Emma R. Adler
Dance is at the forefront in “At Last,” but the production is lent an additional layer of complexity by its plot. The dances in the production chronicle the evolving relationships of four different couples. In between dances, vocalist Page Axelson, a junior at Reading Memorial High School, sings differing versions of “At Last” that speak to the particular nature of the couples’ stories.
Through superb character development, narrative innovations that are all her own, and humor that winks at Austen without kowtowing to her, new author Lousia Hall crafts a poignant tale that transcends the riff-off genre.
We love Finale as much as the next person, but constantly kicking it Square-side can get a little dull. In the spirit of changing things up, we decided to visit three sweet eateries that are ever so slightly off the beaten path. Each is within fifteen minutes of the Yard, and well worth the minor trek. Let your sweet tooth spread its proverbial wings!
THE CHALLENGE: Go vegan for a week (Monday-Friday only—denying ourselves Annenberg brunch was not an option)
A 200-million-dollar major motion picture cannot be labeled camp (if this is camp, it is the air-conditioned-cabins, day-trips-to-Six-Flags variety)—a better descriptor for “Oz the Great and Powerful” may be ebulliently self-aware. The dialogue is stilted, the characters are caricatures, but everyone is in on the joke.
"Benediction" triumphs as a technically masterful exercise of sparse prose. However, when undertaking the topics of death and family, Haruf doesn't achieve such success in beliveability.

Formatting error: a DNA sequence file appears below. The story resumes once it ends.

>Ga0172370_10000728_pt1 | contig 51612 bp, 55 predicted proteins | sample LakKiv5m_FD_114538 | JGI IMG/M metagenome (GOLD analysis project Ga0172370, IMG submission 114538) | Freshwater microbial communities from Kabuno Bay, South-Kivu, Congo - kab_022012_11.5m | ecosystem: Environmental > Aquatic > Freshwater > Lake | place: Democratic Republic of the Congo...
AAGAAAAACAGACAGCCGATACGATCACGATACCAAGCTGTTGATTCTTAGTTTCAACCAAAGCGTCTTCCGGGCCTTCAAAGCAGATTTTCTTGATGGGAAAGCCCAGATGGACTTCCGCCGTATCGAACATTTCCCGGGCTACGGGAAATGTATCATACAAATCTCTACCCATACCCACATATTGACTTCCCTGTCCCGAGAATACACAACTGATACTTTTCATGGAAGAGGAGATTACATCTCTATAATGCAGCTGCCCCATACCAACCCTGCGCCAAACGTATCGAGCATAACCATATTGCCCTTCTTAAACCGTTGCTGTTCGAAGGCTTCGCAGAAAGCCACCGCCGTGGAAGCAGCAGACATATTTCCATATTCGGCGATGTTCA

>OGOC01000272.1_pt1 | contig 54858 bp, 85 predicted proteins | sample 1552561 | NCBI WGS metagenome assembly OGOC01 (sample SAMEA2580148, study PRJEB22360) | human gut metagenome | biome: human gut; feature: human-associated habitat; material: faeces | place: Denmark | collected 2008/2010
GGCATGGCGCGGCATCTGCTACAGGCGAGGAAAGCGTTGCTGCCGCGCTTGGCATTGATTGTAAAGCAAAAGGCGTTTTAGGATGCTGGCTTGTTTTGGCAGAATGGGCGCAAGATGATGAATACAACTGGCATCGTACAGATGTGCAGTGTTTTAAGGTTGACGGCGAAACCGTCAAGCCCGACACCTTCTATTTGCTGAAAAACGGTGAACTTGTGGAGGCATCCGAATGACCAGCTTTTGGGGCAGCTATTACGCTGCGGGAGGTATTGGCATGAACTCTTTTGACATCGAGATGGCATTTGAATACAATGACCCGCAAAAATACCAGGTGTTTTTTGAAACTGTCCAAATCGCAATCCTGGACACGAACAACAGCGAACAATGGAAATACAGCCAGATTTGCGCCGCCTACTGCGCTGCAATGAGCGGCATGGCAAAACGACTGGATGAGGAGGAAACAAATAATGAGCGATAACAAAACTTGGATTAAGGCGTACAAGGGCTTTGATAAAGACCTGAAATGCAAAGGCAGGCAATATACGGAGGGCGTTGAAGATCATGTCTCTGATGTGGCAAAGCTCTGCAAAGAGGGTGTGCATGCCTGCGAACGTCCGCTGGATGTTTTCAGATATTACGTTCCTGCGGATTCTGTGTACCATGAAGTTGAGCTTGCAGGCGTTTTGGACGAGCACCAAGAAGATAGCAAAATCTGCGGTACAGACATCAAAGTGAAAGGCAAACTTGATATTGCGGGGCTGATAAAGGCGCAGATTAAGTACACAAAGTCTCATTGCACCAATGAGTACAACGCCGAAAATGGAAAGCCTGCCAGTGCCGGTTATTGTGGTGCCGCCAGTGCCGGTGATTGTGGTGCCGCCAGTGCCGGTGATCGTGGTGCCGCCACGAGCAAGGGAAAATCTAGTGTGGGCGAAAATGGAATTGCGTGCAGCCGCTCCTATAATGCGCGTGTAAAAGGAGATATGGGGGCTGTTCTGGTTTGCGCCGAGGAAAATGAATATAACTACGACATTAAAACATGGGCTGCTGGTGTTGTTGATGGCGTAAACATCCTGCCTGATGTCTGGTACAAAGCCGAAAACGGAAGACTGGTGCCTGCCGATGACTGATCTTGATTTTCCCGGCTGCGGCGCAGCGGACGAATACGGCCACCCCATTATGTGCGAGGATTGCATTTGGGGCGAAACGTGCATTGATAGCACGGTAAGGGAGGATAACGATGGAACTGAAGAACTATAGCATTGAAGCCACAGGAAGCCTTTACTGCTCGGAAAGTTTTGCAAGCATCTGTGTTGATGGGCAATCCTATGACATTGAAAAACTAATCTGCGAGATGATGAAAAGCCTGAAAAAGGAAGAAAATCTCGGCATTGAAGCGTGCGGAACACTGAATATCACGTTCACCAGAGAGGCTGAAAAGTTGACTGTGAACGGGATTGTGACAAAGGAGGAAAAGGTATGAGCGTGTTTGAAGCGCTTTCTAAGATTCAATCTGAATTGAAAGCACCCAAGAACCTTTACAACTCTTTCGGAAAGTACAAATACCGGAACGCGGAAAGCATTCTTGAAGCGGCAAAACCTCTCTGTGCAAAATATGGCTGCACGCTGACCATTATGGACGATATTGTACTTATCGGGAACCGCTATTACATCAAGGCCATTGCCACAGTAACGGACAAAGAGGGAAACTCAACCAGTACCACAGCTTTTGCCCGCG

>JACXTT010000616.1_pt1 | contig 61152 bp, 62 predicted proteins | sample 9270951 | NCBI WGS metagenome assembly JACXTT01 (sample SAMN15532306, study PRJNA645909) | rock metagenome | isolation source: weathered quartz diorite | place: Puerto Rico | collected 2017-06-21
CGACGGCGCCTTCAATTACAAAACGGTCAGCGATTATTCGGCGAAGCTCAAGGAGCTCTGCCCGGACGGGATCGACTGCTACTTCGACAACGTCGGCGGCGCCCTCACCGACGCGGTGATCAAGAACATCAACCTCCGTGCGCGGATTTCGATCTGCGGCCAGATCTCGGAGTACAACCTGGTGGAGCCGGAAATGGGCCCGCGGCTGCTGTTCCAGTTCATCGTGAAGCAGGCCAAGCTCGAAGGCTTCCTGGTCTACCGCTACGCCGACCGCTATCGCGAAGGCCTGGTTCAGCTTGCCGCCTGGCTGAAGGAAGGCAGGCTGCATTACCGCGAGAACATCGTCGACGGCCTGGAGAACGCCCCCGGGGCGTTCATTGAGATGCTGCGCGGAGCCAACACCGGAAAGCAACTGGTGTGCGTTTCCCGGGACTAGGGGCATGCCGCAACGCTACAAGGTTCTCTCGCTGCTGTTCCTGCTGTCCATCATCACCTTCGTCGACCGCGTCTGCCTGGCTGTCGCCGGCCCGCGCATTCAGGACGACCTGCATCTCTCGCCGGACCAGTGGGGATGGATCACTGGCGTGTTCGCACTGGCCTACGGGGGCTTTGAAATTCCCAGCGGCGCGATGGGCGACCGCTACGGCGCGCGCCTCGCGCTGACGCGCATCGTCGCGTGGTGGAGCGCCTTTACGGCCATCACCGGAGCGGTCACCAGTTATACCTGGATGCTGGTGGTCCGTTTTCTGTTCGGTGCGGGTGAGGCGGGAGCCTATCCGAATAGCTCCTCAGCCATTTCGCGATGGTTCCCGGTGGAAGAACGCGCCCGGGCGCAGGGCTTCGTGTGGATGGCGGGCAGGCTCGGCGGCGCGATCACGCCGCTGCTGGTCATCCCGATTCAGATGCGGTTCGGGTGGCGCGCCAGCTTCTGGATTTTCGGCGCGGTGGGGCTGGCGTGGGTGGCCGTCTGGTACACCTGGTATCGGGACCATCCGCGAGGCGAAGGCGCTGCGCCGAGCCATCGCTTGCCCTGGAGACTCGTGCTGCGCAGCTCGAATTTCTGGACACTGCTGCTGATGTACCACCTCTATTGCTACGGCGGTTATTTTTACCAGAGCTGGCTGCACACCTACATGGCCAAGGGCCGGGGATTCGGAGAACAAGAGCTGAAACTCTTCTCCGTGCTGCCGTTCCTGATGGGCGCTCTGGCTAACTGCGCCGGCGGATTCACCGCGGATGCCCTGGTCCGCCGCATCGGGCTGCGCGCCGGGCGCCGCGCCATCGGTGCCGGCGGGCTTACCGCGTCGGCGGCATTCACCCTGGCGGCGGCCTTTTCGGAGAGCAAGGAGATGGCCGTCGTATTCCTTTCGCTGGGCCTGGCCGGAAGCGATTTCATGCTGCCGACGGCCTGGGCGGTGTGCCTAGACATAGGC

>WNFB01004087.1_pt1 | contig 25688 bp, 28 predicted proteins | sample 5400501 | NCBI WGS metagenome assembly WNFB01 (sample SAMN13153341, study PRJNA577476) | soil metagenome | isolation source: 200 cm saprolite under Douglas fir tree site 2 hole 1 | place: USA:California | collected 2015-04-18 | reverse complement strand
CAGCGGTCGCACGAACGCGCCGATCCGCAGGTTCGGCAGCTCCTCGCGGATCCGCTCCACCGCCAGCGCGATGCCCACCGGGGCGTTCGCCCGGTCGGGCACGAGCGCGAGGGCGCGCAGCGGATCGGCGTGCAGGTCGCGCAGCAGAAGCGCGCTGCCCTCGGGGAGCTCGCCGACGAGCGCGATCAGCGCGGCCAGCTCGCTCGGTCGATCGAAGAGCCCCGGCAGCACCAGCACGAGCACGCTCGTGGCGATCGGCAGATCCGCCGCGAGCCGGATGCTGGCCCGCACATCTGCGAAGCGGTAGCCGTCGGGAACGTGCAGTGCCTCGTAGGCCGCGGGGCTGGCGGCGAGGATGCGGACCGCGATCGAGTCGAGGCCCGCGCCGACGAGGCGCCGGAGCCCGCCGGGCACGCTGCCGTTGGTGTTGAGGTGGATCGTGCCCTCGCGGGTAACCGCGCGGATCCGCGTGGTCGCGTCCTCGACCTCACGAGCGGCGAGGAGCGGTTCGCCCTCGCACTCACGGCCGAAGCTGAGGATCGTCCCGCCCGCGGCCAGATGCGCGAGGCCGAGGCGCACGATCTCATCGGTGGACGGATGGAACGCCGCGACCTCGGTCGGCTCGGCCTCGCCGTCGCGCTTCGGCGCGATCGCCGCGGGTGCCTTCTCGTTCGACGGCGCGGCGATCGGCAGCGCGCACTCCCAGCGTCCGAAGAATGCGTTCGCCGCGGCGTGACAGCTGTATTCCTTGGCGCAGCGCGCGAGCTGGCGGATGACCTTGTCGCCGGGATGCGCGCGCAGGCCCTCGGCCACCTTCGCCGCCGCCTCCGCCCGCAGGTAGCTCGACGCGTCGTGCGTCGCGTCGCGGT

One culinary question you'll never hear debated is where in the United States to go for a bagel. The supremacy of the New York bagel is a closed case—an accepted tenant of foodie-ism that is about as up for discussion as Avogadro's number. After I decided to come to Harvard, my mom bought me an enormous winter coat. But I was less concerned about Cambridge winters than I was about the prospect of being out of reach of a decent bagel. I went my entire first semester at college without attempting to fill the void. But positive experiences with Cambridge sushi and Cambridge pizza gave me a ray of hope. This week, Connie and I attempted to do the impossible: find a bagel worth eating within walking distance of Harvard Yard.
With rising ticket prices and online streaming options contributing to declining audiences, the survival of independent movie houses may seem unlikely. Yet Cambridge’s independent theaters, drawing on a number of strategies, continue to thrive.
After a scheduling conflict generated controversy, a discussion forum on affirmative action Tuesday evening drew nearly 50 students—most of whom voiced support of the college admissions policy.
This is not a book made to be read in fits and starts as you wait for a train or cappuccino. “A Thousand Morons” is short enough that it can be read it one sitting, and is probably best experienced in this way.
Art lovers, rejoice! From Nov. 26 to 28, the Harvard Monday Gallery presents "surfacing." The galley, which opened in March of 2012, is an exhibition space operated by students in the Department of Visual and Environmental Studies and exists to provide undergraduates majoring in VES with a venue for exhibiting their artwork.
Choreographer John R. Jasperse is an artist-in-residence for the Office for the Arts at Harvard's dance program, where he is working with students on a full-length performance that opens next week.
"Breaking Dawn — Part 2" possesses a fixation on the concept of an eternal relationship, which leeches the film of the romance that could have lent pre-pubescent slumber party appeal.
It's fun to show people this song and then dare them to guess who sings it. The look that typically ...
Filmmaker Tariq Teguia's two features concern contemporary issues in his native Algeria. Teguia received a fellowship from Harvard's Film Study Center, and his films were screened at the Harvard Film Archive October 26 and 27.